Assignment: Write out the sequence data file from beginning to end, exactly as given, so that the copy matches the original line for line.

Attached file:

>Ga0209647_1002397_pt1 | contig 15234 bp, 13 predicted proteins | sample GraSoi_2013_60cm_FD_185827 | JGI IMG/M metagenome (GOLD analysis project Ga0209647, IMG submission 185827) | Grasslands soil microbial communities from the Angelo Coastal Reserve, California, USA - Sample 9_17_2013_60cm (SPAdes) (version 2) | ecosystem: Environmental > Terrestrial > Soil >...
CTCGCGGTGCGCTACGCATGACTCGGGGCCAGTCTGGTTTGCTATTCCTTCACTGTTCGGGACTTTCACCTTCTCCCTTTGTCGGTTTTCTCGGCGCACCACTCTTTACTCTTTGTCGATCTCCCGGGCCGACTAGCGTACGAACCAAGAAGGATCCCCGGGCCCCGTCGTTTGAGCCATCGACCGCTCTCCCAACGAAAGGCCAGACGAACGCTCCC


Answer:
>Ga0209647_1002397_pt1 | contig 15234 bp, 13 predicted proteins | sample GraSoi_2013_60cm_FD_185827 | JGI IMG/M metagenome (GOLD analysis project Ga0209647, IMG submission 185827) | Grasslands soil microbial communities from the Angelo Coastal Reserve, California, USA - Sample 9_17_2013_60cm (SPAdes) (version 2) | ecosystem: Environmental > Terrestrial > Soil >...
CTCGCGGTGCGCTACGCATGACTCGGGGCCAGTCTGGTTTGCTATTCCTTCACTGTTCGGGACTTTCACCTTCTCCCTTTGTCGGTTTTCTCGGCGCACCACTCTTTACTCTTTGTCGATCTCCCGGGCCGACTAGCGTACGAACCAAGAAGGATCCCCGGGCCCCGTCGTTTGAGCCATCGACCGCTCTCCCAACGAAAGGCCAGACGAACGCTCCC